Conductivity of water is the measurement of the amount of dissolved charge carrying particles in water. A conductivity meter and conductivity cell are used to carry out this measurement. Conductivity is important in rivers, lakes, and ocean environments as well as ground water. The particles measured can be: Fl-, Na+, Cl-, Ca++, K+, NO3−, PO43- or any one of a number of charge carrying molecules (ions). These ions come from a number of sources including natural run off, agricultural and residential run off, discharge from industrial or sewage treatment plants, and leaching from soil contamination.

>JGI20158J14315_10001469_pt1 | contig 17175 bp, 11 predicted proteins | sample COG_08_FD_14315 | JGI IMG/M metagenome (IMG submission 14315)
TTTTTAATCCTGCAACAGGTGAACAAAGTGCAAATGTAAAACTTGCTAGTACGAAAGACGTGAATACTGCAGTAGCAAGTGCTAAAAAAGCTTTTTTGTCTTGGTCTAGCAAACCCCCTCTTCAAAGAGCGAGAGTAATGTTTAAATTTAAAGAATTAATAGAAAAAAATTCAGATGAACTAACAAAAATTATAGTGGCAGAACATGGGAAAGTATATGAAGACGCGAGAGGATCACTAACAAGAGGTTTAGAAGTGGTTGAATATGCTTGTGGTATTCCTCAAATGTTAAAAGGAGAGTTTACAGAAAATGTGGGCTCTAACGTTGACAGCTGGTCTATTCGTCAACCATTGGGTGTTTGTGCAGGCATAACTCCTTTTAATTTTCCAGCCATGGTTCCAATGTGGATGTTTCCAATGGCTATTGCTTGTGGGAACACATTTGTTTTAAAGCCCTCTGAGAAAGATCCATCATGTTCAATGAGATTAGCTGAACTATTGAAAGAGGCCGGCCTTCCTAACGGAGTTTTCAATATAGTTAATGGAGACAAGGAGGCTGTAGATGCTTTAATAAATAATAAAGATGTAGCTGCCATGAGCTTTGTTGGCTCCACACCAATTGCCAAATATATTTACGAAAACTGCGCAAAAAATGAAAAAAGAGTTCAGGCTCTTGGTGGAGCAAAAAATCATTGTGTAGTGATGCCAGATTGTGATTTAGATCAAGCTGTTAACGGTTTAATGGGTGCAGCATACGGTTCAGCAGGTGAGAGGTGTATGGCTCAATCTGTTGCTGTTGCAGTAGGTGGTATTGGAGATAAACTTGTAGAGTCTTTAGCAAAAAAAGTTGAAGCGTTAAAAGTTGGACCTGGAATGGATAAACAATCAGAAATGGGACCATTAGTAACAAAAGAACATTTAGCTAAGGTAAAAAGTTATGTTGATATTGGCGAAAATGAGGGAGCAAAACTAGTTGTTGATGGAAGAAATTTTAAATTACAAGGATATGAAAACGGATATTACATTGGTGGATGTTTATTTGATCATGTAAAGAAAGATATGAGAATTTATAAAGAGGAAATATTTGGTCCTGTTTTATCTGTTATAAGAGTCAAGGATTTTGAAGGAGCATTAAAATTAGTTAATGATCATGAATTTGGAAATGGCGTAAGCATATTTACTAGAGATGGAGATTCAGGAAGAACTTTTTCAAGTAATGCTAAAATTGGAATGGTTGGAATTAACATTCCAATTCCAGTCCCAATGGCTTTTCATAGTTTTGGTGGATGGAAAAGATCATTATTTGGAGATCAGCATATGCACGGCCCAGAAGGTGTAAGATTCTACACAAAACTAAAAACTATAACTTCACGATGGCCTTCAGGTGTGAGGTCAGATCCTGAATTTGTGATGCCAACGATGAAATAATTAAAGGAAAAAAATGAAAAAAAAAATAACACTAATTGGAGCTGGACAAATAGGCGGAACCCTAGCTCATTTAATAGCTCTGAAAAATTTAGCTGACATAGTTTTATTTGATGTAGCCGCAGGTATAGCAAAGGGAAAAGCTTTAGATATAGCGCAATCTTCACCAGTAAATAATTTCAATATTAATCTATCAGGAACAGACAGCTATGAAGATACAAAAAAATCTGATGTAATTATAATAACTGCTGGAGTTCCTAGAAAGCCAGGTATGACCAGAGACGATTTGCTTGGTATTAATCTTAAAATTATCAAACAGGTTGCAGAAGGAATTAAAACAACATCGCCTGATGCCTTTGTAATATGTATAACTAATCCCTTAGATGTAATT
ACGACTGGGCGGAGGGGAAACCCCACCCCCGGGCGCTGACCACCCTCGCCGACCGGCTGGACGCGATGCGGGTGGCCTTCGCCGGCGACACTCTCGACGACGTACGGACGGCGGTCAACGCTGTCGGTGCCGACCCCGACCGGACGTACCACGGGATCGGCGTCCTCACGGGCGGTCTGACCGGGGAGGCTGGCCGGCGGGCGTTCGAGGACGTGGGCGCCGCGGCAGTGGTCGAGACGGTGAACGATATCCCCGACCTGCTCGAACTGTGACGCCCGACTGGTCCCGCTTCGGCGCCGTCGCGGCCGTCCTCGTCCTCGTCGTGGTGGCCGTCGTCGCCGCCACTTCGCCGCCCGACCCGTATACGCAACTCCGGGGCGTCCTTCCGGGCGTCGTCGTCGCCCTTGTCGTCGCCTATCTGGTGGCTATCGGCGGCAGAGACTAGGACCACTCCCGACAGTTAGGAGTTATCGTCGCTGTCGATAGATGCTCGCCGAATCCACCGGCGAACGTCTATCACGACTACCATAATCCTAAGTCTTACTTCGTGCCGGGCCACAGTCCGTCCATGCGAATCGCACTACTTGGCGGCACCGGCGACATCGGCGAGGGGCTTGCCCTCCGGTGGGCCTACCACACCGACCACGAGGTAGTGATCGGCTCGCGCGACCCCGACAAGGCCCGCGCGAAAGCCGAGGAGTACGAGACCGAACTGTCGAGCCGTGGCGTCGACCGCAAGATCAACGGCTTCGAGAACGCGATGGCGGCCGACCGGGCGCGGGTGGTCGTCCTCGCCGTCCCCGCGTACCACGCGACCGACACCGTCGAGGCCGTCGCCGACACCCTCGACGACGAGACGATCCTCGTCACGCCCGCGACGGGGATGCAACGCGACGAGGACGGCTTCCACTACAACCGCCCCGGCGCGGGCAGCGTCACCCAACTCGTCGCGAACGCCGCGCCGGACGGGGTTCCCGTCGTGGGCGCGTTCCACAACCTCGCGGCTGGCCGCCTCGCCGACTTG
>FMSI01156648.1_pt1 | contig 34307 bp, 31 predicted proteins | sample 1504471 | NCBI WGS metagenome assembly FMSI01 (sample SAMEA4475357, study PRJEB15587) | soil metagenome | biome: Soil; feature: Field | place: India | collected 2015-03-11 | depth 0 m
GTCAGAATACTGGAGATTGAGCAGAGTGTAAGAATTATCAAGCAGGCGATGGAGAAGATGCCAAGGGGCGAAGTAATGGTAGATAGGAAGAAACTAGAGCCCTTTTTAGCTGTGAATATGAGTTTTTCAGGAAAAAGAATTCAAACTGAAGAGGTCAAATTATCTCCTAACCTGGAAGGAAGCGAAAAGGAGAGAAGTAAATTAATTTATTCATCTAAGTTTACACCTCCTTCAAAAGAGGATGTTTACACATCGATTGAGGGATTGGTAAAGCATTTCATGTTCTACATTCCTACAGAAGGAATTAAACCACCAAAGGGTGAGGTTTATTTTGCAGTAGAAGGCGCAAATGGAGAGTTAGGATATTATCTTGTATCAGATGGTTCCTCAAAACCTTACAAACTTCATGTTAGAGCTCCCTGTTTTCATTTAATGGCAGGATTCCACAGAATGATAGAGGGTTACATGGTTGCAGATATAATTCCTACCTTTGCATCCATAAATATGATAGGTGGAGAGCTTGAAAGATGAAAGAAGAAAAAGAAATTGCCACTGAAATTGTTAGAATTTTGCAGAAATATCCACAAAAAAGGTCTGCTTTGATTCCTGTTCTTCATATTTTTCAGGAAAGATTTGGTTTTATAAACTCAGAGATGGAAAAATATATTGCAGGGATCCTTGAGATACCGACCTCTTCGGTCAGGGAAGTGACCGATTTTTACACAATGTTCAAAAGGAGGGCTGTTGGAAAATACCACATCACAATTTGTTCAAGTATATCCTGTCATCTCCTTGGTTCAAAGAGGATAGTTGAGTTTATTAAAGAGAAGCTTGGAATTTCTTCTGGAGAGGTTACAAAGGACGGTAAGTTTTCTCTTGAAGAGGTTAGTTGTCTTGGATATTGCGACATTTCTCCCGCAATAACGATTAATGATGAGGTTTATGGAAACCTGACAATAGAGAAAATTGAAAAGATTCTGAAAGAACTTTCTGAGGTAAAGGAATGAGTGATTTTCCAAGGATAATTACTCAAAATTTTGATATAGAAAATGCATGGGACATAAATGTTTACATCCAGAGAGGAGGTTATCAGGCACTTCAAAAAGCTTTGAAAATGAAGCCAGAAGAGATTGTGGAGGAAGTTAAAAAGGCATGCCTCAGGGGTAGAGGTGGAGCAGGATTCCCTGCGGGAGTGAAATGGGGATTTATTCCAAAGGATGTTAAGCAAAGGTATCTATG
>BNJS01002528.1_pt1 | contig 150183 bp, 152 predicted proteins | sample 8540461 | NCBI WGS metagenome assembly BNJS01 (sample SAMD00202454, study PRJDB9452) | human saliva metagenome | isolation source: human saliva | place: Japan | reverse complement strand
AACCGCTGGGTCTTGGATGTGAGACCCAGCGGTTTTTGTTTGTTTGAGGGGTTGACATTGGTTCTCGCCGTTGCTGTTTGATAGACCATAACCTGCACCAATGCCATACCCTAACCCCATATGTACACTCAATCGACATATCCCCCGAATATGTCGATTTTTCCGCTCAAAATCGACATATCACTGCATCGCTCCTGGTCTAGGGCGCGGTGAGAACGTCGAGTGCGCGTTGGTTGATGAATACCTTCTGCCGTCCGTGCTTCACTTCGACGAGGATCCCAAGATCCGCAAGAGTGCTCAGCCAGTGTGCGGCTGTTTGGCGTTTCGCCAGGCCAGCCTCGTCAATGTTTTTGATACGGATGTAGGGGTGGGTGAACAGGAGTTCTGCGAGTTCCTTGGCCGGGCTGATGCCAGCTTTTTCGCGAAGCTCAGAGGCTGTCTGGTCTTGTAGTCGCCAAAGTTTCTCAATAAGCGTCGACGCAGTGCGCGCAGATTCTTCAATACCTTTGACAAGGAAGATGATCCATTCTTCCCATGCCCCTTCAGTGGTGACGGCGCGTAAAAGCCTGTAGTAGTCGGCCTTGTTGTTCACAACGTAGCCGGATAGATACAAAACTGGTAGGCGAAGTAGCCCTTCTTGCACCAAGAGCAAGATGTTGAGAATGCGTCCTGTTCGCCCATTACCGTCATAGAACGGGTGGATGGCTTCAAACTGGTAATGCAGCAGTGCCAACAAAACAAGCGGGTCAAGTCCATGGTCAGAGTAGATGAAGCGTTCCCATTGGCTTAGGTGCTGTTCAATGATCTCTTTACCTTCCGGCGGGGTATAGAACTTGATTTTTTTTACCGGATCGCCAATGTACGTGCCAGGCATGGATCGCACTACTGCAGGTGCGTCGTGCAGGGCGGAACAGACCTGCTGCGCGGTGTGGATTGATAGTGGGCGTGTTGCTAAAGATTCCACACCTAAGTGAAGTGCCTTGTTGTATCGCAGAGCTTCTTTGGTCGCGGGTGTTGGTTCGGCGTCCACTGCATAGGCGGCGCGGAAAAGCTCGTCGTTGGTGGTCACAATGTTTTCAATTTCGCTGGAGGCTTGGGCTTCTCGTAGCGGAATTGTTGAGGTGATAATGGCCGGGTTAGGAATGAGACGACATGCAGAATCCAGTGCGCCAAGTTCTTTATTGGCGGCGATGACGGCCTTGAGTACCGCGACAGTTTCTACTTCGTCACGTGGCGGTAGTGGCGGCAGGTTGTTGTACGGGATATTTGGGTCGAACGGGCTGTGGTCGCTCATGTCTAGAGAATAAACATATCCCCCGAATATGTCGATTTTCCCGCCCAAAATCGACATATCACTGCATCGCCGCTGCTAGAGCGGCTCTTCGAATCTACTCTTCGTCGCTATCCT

Laboratory conductivity cells generally have 4 electrodes, 2 of which are charged, one positively, one negatively. The potential is measured across the other 2 electrodes and compared to the charge applied. The difference between the potential applied and the potential measured is converted to the desired reading by the conductivity meter. Conductivity meters can read in conductivity, milliSiemens/centimeter – mS/cm; or resistance, MegaOhm centimeters – MOhm*cm. Some meters also measure salinity, parts per thousand Sodium Chloride – ppt NaCl and total dissolved solids – ppt tds. For all of these readings Standards are used to develop a standard curve and the unknown sample is compared to the standard curve. Since tds may be also dissolved non-ionic particles which do not conduct, it is best to assume the readings are accurate to +/- 10% . If a large amount of non-ionic particles are suspected tds should be determined gravimetrically.